|An Invitation to Deeper Discernment
The recent presentation of a proposal to open a café on our campus as a social enterprise meant to provide employment and training for a vulnerable population, and the feedback that has been shared in response to that presentation, have led us as a community to a place of deeper discernment. On this page, I want to share briefly how we came to this place, and then talk about how we move through it to a place of greater clarity. I also want to provide some guidelines about how we connect this process of discernment to our prayer life. You may read through this entire page by scrolling down, or you may click on the sections that you are most interested in reading.
The Rev. Matthew Dutton-Gillett, Rector
Our Heart for Justice Vision
A few years ago, I invited the people of Trinity to begin thinking of ourselves in this way: We are Trinity Church in Menlo Park, An Episcopal Community, with a Seeking Soul, a Heart for Justice, and an Open Spirit. After some discussion and discernment, Trinity embraced this vision, and since doing so, we have been doing our best to live into it as fully as possible.
Perhaps the most difficult aspect of this vision is that phrase, “Heart for Justice”. It has been the phrase that has been hardest to get our minds and hearts around. And the reason for that has to do with the need to conceive a justice ministry that respects the diversity of our congregation. When justice ministry is shaped as advocacy, that often creates an intersection with political life that can create discomfort and tension. But justice ministry can also focus on providing greater opportunity and support for vulnerable populations that lead to transformed lives for people in those populations. It is this second shape of justice ministry that perhaps holds the greatest potential in terms of how we, as a community, live out the “Heart for Justice” aspect of our vision.
Our First Hearts for Justice Conference and the Café Proposal
After Rev. Elizabeth joined Trinity as our Associate Rector, the idea for an annual Hearts for Justice Conference was conceived as a tangible way to help us live more fully into this aspect of our vision. The first of those conferences, held in 2014, was focused on human trafficking. It was a topic that intersected well with our newly emerging relationship with Catherine’s Center, whose clients have often been victims of human trafficking. That conference included nationally known figures working in this area, and at least two of those presenters talked about the models they have used to help restore victims of human trafficking to lives of promise and hope. Those models included cafés as social enterprises that provided employment, training, and a new start. In the days immediately following that conference, several people both within Trinity and in the larger community began to wonder aloud if we could create a similar opportunity in Menlo Park. As this small collection of people began to discuss that idea, including some connected with Catherine’s Center, an idea crystallized that perhaps this could happen on the Trinity campus.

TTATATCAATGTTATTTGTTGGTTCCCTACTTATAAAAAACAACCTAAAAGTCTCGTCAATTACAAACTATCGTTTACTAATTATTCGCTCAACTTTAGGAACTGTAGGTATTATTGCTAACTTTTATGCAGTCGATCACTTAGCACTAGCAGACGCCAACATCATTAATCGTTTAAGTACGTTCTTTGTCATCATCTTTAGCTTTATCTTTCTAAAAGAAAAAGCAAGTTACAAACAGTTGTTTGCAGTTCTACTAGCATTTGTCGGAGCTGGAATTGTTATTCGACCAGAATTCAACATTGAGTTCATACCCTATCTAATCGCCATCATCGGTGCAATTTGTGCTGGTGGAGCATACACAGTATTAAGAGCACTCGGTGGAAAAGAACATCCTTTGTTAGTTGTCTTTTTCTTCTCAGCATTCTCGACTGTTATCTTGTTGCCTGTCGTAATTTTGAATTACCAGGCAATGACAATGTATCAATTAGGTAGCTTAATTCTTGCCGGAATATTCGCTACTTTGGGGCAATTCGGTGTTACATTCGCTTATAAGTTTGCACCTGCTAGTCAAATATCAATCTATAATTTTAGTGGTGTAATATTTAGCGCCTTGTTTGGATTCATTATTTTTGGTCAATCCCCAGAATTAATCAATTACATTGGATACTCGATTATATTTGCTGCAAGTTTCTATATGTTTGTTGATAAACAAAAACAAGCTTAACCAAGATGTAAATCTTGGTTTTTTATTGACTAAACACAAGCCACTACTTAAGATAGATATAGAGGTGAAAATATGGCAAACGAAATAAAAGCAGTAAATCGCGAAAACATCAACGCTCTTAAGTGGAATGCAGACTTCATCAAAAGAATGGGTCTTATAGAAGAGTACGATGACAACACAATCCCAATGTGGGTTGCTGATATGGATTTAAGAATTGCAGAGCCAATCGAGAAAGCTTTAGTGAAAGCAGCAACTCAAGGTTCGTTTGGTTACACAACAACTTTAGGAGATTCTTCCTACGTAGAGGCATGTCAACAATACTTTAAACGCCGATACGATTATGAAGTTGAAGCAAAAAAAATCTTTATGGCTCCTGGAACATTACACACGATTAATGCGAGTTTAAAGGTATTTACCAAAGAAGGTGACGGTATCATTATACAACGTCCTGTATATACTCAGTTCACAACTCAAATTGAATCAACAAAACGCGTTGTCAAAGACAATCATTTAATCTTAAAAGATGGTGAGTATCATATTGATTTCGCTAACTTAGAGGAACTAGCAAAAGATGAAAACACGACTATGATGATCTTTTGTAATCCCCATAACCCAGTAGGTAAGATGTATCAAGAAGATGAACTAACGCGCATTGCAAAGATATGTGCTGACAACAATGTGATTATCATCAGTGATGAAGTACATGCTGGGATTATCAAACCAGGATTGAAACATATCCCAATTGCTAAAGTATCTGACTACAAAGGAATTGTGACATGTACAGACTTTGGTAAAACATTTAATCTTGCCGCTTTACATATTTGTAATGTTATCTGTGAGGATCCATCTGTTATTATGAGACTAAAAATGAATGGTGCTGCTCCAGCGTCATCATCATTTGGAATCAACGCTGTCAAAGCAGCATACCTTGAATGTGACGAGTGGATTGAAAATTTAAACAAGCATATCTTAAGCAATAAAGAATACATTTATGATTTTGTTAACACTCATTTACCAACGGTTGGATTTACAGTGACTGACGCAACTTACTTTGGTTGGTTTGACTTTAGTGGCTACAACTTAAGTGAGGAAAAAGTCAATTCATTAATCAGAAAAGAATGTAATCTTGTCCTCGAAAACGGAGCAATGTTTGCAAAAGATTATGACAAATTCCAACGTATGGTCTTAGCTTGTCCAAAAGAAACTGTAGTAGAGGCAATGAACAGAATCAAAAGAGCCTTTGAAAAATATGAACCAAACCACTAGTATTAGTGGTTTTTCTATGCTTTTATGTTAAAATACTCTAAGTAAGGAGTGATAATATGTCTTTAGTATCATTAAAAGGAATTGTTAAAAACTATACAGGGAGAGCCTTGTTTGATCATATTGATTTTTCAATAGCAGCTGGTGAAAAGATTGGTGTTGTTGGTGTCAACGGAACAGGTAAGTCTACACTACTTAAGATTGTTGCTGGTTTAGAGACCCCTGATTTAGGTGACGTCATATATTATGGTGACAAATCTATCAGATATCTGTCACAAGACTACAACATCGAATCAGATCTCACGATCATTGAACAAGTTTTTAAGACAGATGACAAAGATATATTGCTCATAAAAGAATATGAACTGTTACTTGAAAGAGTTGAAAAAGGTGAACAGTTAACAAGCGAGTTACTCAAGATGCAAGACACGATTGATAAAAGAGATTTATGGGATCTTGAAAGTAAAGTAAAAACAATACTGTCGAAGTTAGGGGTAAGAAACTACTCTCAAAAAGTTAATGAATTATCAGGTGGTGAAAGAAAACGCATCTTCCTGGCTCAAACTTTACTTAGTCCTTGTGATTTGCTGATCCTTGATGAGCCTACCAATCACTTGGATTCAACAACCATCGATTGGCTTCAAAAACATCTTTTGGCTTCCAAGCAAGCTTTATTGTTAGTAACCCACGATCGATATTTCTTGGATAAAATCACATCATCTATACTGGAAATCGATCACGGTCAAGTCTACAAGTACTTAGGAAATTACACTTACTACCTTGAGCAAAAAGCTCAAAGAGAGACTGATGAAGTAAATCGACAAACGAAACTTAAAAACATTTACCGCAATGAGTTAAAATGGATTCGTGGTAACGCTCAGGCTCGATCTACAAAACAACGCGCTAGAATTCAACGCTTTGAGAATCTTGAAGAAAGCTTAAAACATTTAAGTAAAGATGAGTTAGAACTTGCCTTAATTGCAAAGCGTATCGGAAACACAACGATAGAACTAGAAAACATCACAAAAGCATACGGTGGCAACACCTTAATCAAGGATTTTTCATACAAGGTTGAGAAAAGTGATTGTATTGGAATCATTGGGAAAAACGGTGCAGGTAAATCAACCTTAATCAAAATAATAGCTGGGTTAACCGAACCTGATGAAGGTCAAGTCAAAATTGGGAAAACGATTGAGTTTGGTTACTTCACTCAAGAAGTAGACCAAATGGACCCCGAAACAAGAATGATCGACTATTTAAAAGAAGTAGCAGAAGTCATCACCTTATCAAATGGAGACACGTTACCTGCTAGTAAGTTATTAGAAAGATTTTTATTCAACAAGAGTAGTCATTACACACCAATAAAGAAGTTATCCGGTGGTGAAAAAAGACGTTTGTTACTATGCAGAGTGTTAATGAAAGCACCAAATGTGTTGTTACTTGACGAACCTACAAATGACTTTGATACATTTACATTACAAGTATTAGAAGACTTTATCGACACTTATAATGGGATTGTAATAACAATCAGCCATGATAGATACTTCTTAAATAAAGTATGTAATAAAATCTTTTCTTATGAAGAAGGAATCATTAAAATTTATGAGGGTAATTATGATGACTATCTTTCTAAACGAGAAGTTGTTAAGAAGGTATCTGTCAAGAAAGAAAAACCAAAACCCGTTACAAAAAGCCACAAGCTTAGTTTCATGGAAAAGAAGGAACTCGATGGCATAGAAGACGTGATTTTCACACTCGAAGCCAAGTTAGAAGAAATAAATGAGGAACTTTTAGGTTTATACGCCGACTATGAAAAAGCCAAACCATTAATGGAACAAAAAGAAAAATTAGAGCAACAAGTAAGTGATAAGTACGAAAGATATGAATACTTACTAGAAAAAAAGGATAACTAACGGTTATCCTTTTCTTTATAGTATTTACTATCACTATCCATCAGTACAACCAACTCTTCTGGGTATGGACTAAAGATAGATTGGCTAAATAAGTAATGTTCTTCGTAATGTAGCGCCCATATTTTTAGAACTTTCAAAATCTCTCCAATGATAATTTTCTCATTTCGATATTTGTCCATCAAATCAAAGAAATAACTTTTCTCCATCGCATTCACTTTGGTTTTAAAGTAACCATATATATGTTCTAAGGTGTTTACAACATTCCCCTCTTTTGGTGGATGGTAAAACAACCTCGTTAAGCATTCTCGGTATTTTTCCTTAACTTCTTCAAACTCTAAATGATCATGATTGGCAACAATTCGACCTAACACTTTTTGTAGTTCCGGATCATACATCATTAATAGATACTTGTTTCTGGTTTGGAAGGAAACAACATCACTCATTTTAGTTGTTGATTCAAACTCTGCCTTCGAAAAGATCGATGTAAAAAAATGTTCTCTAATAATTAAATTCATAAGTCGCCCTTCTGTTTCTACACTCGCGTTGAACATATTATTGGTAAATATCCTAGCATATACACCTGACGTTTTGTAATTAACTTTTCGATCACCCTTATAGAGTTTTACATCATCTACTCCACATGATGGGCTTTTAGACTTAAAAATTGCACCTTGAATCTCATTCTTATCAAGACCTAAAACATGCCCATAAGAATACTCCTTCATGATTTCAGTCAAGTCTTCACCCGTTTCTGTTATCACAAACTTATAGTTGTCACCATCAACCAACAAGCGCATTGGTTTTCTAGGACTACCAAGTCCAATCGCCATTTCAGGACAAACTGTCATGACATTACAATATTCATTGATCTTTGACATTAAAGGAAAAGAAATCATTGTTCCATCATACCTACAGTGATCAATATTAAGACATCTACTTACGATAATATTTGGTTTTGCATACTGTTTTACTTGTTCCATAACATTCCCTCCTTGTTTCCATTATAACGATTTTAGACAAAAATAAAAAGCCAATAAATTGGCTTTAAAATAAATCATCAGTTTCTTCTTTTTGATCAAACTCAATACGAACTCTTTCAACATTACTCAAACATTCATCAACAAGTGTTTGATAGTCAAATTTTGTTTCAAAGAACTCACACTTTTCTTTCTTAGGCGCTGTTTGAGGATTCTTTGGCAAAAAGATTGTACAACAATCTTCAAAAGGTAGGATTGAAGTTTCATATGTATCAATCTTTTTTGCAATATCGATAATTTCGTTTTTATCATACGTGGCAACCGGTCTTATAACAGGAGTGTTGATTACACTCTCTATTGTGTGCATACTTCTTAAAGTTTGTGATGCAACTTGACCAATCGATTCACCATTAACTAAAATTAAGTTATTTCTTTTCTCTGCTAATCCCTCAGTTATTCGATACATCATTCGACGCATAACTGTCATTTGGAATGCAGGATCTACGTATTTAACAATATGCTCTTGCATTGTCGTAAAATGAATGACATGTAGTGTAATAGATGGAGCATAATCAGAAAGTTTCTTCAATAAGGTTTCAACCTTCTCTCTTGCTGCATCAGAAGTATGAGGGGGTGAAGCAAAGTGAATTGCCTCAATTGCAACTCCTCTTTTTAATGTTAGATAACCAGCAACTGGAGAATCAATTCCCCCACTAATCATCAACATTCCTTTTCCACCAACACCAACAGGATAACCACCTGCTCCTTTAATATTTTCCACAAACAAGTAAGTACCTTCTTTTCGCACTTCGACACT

I have always believed in paying attention to new energy when it arises, and in encouraging people to follow the flow of that energy. I do so because it is always possible that this energy is connected to the movement of the Spirit within and among us. And so, with that in mind, I asked Rev. Elizabeth to put together this small group and explore whether and how the development of a café might be possible. We kept the Vestry informed regarding this on-going exploration, and with their consent, finally felt that there was enough information and substance to present the proposal to the congregation.
In the days since the presentation of the café proposal, we have seen some enthusiasm for the proposal. And, we have heard a number of very important concerns with respect to the wisdom of moving forward. These concerns include many questions about financial viability and sustainability, questions around the modifications of our physical space that would be required, concern about the impact a café would have on other users of our campus, concern about the appropriateness of such an enterprise in a place that hosts a pre-school, and questions about availability of time and expertise. These are exactly the kinds of concerns that we were looking for by presenting the proposal.
Stepping Back and Considering the Big Picture
Just as the people who worked on the café proposal were responding to a particular energy that had been let loose by that first Hearts for Justice Conference, so the feedback we have received about that proposal has also embodied a certain energy -- an energy that is also excited about the possibilities that may emerge as we seek to better embody a Heart for Justice, while at the same time very much wanting to make sure that any commitment made in the name of that vision truly makes sense for our congregation. All of this energy, I believe, is the movement of the Spirit within and among us. And, we must pay attention to it.
Therefore, it has seemed appropriate for us to step back from the specifics of the café proposal in order to think deeply about the goals the proposal was meant to serve. How do we engage in a ministry that can be deeply transformational for a vulnerable population? What are some other models for doing so? What makes the most sense for Trinity? And so, we are forming a new task force with broader representation that will look at these questions and see where they lead.
Congregational Involvement in Discernment
As this next phase of deeper discernment unfolds, the task force will provide interested members of the congregation opportunities for input and feedback. Before and between those opportunities, however, there is an on-going piece of work that we all can and should do: the work of prayer.
Discernment happens at a couple of levels. There is the practical, nuts and bolts sort of level, which often captures our attention most quickly. This is where the hard questions of how something might be done, or whether something should be done, get asked and answered. And then there is what I like to call the heart level of discernment, where we talk about hopes and dreams, bigger goals, and where we try to sense the movement of the Spirit. It is at this level that we ask the question, “What might God be calling us to do?”